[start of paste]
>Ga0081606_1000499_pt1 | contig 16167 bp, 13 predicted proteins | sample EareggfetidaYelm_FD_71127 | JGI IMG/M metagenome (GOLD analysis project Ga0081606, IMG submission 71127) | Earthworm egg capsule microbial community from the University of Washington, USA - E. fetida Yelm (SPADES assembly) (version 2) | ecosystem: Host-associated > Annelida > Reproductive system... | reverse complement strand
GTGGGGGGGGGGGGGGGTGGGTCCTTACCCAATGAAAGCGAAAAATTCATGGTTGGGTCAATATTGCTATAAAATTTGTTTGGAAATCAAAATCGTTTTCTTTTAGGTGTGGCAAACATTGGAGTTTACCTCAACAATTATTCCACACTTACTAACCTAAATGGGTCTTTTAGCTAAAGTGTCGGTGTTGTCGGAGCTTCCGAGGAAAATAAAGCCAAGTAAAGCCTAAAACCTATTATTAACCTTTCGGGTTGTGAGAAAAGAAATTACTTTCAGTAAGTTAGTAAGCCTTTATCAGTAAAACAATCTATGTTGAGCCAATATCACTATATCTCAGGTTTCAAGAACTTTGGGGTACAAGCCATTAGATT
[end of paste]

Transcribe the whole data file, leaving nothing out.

>Ga0081606_1000499_pt1 | contig 16167 bp, 13 predicted proteins | sample EareggfetidaYelm_FD_71127 | JGI IMG/M metagenome (GOLD analysis project Ga0081606, IMG submission 71127) | Earthworm egg capsule microbial community from the University of Washington, USA - E. fetida Yelm (SPADES assembly) (version 2) | ecosystem: Host-associated > Annelida > Reproductive system... | reverse complement strand
GTGGGGGGGGGGGGGGGTGGGTCCTTACCCAATGAAAGCGAAAAATTCATGGTTGGGTCAATATTGCTATAAAATTTGTTTGGAAATCAAAATCGTTTTCTTTTAGGTGTGGCAAACATTGGAGTTTACCTCAACAATTATTCCACACTTACTAACCTAAATGGGTCTTTTAGCTAAAGTGTCGGTGTTGTCGGAGCTTCCGAGGAAAATAAAGCCAAGTAAAGCCTAAAACCTATTATTAACCTTTCGGGTTGTGAGAAAAGAAATTACTTTCAGTAAGTTAGTAAGCCTTTATCAGTAAAACAATCTATGTTGAGCCAATATCACTATATCTCAGGTTTCAAGAACTTTGGGGTACAAGCCATTAGATT